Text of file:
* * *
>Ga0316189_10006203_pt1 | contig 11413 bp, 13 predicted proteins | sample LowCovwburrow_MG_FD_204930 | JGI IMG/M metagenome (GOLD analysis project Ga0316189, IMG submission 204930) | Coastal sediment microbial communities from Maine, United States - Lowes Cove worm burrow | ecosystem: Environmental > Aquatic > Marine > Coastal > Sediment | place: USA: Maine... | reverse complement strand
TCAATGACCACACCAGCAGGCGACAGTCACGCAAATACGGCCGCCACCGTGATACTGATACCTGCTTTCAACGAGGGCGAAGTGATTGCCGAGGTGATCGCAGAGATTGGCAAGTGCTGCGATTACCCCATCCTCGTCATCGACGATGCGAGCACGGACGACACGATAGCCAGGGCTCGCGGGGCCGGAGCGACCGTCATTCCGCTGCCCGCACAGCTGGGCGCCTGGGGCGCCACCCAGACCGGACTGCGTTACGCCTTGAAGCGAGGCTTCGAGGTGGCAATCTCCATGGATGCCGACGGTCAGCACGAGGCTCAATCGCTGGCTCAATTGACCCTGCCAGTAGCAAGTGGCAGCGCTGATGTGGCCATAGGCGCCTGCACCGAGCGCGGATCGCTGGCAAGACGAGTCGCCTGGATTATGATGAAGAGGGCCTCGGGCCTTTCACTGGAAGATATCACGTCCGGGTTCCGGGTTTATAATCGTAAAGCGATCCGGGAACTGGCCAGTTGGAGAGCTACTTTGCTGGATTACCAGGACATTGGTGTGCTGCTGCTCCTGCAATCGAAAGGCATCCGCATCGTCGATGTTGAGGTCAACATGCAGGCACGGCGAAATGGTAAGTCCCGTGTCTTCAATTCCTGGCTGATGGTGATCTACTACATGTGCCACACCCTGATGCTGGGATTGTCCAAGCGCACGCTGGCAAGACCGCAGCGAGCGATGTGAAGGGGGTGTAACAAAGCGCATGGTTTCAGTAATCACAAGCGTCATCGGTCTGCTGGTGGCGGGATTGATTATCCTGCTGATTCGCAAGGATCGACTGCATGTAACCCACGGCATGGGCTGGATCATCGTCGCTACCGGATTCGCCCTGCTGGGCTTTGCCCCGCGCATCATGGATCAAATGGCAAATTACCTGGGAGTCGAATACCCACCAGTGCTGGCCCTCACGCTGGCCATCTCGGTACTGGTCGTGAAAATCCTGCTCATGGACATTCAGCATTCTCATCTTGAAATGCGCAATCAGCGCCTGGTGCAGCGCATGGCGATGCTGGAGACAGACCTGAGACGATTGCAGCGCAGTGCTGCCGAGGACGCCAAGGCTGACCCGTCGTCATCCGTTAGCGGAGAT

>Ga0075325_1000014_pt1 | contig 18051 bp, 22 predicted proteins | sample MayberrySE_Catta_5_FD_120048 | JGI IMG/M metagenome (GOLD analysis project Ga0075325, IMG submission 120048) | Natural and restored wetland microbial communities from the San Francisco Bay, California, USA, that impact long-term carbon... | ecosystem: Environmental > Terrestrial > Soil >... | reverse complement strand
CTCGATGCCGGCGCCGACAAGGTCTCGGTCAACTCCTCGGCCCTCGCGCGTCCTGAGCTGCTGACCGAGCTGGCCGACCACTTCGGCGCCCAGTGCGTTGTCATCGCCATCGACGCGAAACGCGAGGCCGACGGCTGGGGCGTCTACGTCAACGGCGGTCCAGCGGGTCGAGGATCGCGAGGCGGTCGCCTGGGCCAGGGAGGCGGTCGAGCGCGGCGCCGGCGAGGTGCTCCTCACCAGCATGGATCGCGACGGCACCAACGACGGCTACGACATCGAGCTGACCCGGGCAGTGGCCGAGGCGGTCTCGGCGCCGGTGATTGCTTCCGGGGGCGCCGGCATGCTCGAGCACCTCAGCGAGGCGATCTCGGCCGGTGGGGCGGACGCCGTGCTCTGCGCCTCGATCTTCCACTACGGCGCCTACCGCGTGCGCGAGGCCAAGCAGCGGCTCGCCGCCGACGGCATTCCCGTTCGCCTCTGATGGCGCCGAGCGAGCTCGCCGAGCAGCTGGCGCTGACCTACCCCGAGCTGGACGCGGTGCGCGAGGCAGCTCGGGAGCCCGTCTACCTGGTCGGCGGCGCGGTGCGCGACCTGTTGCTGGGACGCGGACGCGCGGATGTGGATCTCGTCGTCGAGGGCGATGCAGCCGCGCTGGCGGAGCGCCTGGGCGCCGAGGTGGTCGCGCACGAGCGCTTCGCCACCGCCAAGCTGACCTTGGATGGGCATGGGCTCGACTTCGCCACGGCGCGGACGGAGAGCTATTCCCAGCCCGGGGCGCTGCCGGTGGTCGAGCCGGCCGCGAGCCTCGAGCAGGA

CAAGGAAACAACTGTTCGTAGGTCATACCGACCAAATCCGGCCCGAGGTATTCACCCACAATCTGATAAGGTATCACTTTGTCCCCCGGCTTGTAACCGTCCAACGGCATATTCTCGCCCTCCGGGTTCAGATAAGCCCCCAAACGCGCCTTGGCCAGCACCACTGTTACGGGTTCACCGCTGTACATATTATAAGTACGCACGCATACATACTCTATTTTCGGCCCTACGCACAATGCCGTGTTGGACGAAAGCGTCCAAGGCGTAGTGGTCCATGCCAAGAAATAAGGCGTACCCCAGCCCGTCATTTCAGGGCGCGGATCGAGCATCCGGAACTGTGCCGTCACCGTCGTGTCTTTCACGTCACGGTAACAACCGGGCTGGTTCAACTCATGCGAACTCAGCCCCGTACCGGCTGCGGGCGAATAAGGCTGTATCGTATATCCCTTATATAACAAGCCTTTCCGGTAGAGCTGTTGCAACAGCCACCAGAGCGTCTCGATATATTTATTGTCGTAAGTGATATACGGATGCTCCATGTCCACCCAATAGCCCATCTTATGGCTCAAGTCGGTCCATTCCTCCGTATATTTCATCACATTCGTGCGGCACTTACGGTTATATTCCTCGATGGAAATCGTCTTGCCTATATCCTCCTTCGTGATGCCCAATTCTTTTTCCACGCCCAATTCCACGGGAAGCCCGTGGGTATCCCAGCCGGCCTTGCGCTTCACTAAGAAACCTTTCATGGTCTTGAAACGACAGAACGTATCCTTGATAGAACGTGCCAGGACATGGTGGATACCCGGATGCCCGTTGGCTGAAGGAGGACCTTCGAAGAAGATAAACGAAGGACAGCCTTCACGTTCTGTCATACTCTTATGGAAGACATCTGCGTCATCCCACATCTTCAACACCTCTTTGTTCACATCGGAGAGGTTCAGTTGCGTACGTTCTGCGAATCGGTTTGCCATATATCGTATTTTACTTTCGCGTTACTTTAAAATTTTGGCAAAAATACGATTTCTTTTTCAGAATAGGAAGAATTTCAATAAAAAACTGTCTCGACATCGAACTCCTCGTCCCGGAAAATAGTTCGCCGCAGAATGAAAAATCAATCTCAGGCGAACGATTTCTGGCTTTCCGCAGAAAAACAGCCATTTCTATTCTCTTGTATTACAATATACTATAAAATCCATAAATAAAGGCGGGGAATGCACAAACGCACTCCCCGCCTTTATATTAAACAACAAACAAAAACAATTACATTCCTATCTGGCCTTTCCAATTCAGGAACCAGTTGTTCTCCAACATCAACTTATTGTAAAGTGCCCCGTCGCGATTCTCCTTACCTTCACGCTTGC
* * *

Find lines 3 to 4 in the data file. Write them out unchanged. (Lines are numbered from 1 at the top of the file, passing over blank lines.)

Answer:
>Ga0075325_1000014_pt1 | contig 18051 bp, 22 predicted proteins | sample MayberrySE_Catta_5_FD_120048 | JGI IMG/M metagenome (GOLD analysis project Ga0075325, IMG submission 120048) | Natural and restored wetland microbial communities from the San Francisco Bay, California, USA, that impact long-term carbon... | ecosystem: Environmental > Terrestrial > Soil >... | reverse complement strand
CTCGATGCCGGCGCCGACAAGGTCTCGGTCAACTCCTCGGCCCTCGCGCGTCCTGAGCTGCTGACCGAGCTGGCCGACCACTTCGGCGCCCAGTGCGTTGTCATCGCCATCGACGCGAAACGCGAGGCCGACGGCTGGGGCGTCTACGTCAACGGCGGTCCAGCGGGTCGAGGATCGCGAGGCGGTCGCCTGGGCCAGGGAGGCGGTCGAGCGCGGCGCCGGCGAGGTGCTCCTCACCAGCATGGATCGCGACGGCACCAACGACGGCTACGACATCGAGCTGACCCGGGCAGTGGCCGAGGCGGTCTCGGCGCCGGTGATTGCTTCCGGGGGCGCCGGCATGCTCGAGCACCTCAGCGAGGCGATCTCGGCCGGTGGGGCGGACGCCGTGCTCTGCGCCTCGATCTTCCACTACGGCGCCTACCGCGTGCGCGAGGCCAAGCAGCGGCTCGCCGCCGACGGCATTCCCGTTCGCCTCTGATGGCGCCGAGCGAGCTCGCCGAGCAGCTGGCGCTGACCTACCCCGAGCTGGACGCGGTGCGCGAGGCAGCTCGGGAGCCCGTCTACCTGGTCGGCGGCGCGGTGCGCGACCTGTTGCTGGGACGCGGACGCGCGGATGTGGATCTCGTCGTCGAGGGCGATGCAGCCGCGCTGGCGGAGCGCCTGGGCGCCGAGGTGGTCGCGCACGAGCGCTTCGCCACCGCCAAGCTGACCTTGGATGGGCATGGGCTCGACTTCGCCACGGCGCGGACGGAGAGCTATTCCCAGCCCGGGGCGCTGCCGGTGGTCGAGCCGGCCGCGAGCCTCGAGCAGGA